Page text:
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Food Tips For Remote Learning

August 19, 2020
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Food Tips for Remote Learning

My daughter just started kindergarten this week; it’s fully remote so her classroom is in our living room and her assignment facilitators are my husband and me. (Kindergarteners only Zoom for two 30 minute sessions per day. So much is on us). Despite not looking at all like I imagined this transition to look, my daughter is earnestly trying, safe, and excited to be home with us all day. 

My kids both previously went to preschool outside the home, so it’s new to us for them to be around all day, all week. One of the many challenges is how much food these kids need! I mean, it’s constant: I need a snack, I don’t want this snack, where’s my water, is it lunch yet, I don’t want that lunch, and on, and on, and on, and on, and on… If you relate, keep reading. 

  1. Make a meal plan! Do I sound like a broken record? If so, it’s because spending a few minutes a week on a plan will remove SO MUCH STRESS during the week. Ends+Stems is dinner recipe service but if you make a plan for breakfasts, snacks and lunches, you will always have what you need on hand and you will omit precious minutes and brain cells from having to wonder “hmmm, what’s in here? What should we eat?”.
  2. If your kids can read, post it where they can see it! Any questions that sound like “What’s for breakfast/lunch/snack?” can be answered by the very simple phrase: You know where to look for the answer.
  3. Regardless of your kid’s ages, enlist their help in planning this and making the decisions. This tactic is genius for 2 reasons. ONE: You have help coming up with ideas. TWO: When they make the suggestions, it’s easier to get them to eat what you offer.
  4. Eat healthy foods. Eating well will make your body and mind feel strong and functional. “Healthy” is different for everyone but keep an eye on balanced meals and incorporating fruits and vegetables.
  5. Eat treats too! But, a little “bribe” goes a long way. In California, experts recommend putting cookies or treats in earthquake kits because when you’re down, scared, or working hard a little pick me up in the form of a cookie is just what you need sometimes. Keep treats for after a balanced meal or after a job well done. Personally, I think if you set up a treats schedule in advance, it’s less like an in-the-heat-of-the-moment bribe. Positive rewards are motivating and well deserved.
  6. Prep the night before. What can you do in advance? Homemade burritos wrapped in foil, overnight oats, pre-made sandwiches, portioned out meals, etc. Set up snacks in pre-portioned amounts, perhaps in a mason jar, and have them ready for your own grab and go. Slice fruit and vegetable sticks for easy snacking.
  7. Montessori Trays. I’m not a subscriber to any particular parenting philosophy, but I have no problem snagging some of their ideas. Montessori teachings are all about being self sufficient and one thing I like are their snack trays. Set up the whole day’s snacks and maybe even lunches ahead of time. Each tray can be labeled with their name and placed within their reach.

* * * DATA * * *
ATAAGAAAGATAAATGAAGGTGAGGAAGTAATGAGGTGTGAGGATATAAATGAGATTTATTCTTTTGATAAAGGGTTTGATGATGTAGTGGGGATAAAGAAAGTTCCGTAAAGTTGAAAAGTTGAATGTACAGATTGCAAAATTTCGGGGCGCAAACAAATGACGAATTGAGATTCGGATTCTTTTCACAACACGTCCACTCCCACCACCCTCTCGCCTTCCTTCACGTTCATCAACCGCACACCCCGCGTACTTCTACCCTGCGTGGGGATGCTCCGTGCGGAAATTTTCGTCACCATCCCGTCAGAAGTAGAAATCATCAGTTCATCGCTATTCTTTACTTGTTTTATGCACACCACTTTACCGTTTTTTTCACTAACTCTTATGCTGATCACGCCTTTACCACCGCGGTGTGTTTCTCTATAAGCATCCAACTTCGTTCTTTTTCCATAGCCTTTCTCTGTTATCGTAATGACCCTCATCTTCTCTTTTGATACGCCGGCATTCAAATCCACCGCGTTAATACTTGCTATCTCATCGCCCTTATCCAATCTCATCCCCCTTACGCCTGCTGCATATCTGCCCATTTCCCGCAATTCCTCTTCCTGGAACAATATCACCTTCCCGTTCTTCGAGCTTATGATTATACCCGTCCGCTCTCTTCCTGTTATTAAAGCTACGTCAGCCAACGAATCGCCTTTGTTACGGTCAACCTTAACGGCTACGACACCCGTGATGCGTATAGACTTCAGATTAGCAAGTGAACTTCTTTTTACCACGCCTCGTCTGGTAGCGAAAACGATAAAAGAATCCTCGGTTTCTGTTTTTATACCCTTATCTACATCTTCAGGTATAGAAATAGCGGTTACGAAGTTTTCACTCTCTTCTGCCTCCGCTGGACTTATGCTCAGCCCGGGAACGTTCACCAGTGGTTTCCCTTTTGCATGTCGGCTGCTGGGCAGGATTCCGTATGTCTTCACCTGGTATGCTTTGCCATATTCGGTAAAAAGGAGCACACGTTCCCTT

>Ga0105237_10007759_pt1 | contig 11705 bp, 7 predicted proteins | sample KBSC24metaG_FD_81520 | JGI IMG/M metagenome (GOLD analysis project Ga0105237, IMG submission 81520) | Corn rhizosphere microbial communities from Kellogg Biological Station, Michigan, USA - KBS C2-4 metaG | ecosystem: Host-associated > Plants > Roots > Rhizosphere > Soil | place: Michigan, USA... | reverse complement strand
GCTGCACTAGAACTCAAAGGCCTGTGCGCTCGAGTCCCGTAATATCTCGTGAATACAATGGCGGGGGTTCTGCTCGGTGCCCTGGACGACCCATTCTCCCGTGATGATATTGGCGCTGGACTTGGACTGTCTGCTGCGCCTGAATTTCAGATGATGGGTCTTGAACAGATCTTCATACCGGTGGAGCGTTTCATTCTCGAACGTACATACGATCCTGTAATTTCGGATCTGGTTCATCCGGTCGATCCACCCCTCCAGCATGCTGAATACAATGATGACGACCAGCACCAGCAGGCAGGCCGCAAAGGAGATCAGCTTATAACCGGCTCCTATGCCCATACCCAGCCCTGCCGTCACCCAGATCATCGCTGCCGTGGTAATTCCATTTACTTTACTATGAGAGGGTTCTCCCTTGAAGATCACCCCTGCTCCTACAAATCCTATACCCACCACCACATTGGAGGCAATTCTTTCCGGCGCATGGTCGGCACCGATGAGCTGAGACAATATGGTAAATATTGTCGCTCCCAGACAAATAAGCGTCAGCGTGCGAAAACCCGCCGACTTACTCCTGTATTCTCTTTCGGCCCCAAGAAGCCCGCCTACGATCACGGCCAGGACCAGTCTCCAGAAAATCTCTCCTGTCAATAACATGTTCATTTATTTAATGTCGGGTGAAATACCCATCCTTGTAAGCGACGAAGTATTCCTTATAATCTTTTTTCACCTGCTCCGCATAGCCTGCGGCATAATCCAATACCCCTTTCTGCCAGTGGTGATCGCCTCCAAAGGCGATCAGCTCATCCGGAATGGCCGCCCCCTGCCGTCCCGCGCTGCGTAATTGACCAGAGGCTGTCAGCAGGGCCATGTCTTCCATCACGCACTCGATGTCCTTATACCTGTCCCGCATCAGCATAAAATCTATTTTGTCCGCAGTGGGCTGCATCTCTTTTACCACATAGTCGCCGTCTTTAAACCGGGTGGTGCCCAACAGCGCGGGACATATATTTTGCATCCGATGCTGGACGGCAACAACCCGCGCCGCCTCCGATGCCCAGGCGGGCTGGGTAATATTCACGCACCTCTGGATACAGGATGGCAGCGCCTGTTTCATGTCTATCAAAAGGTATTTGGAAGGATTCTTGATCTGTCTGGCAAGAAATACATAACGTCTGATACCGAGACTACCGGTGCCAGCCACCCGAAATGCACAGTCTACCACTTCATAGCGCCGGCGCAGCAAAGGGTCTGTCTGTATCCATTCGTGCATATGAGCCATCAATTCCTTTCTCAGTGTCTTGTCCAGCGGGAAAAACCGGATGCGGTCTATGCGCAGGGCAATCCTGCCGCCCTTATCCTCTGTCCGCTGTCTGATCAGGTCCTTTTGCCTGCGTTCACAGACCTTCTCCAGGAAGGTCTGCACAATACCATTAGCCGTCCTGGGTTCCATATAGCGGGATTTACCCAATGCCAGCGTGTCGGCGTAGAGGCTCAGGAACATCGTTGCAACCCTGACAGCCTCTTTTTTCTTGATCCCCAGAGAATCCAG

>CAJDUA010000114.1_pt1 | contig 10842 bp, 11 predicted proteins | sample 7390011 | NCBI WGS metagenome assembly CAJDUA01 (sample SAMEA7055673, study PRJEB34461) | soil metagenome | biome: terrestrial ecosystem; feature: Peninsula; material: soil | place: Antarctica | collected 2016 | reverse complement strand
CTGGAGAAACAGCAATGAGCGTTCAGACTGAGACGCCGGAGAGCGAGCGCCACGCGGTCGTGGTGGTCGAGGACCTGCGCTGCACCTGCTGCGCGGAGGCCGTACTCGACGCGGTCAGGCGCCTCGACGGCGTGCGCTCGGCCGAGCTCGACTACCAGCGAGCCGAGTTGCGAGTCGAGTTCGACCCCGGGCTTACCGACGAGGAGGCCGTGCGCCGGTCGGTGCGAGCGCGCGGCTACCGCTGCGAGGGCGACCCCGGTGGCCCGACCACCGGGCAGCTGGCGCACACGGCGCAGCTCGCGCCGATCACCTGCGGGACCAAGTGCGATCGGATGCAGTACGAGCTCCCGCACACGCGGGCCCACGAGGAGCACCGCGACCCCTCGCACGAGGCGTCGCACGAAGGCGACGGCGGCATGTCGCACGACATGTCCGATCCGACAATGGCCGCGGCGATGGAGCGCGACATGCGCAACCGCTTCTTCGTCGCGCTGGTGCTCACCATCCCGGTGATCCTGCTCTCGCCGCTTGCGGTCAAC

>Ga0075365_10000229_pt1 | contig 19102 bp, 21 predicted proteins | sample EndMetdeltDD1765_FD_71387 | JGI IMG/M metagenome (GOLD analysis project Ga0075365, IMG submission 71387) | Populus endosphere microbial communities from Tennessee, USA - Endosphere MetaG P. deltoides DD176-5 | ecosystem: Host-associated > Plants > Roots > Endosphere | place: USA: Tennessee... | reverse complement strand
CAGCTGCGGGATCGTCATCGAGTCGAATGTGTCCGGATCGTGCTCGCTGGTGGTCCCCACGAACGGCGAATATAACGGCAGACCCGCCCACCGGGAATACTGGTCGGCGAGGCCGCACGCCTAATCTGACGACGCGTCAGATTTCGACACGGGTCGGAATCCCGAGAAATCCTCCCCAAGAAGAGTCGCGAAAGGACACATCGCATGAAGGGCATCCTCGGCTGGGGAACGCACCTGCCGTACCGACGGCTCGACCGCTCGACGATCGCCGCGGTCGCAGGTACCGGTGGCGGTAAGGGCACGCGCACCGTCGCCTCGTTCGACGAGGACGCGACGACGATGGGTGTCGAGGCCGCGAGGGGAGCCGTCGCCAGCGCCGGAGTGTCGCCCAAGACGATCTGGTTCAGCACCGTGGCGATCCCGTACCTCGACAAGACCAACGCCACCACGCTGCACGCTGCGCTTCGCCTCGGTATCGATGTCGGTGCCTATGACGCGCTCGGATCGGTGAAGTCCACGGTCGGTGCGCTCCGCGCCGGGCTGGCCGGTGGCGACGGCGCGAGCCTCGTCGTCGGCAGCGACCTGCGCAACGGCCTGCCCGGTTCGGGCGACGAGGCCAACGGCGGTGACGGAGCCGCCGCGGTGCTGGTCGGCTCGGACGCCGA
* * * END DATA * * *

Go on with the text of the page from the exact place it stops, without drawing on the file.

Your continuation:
8. Snack tickets. I haven’t tried but love this idea – give kids a few “tickets” for each snack. Once they’re gone, no more snacks. Or, put out all of their snacks on a tray and they can decide when to eat them with no input from you. But, no refills. You have to be strict on this one for a few days until they learn.
  9. No eating at school. Treat the zoom call like school and have good snacks and meals early enough so they aren’t distracting.
  10. Dinner Time Meal Plan. Schedule some dinner wins in your week. Which is your most challenging day? Go easy on yourself and plan a family favorite that easy to prepare that night!
  11. Utensils/Plates – put a kids friendly set of plates, utensils, napkins where kids can reach them so you aren’t constantly on call for this. Also, take a hint from a cocktail party and write names on or tag the glasses for the day. Everyone only needs ONE!
  12. Chore chart. This is all so hard! Time to update the chore chart, set goals and rewards that are truly motivating and exciting, and raise the bar of expectations. Its a new school year after all, the kids are older, it’s time to level up kids.
  13. Go easy on yourself! You do not have to be a pinterest parent. Basic foods, mostly from real ingredients (but viewed weekly, not daily or every meal, and certainly take some prepared short cuts), and things your kids will eat counts as success. My kids eat Mac and Cheese from a box. All the time.

*An Important Disclaimer: I do not have this all figured out! It’s so hard. Some of these tips are my own, that I actually implement but some are ideas for you, especially if your kids are older. 

Did I miss anything? I would LOVE to hear your ideas and successes! Send me a note and let me know so I can add it – hello@endsandstems.com or on instagram @endsandstems

Alison
Alison Mountford is the Founder and CEO of Ends+Stems, a meal planning service designed to reduce household food waste and stop the effects of climate change. Alison has been named a Rubicon Waste Fit Champion, was a finalist for the Spoon Tech Startup Showcase, and has appeared on many podcasts and radio shows, and works as a food waste consultant.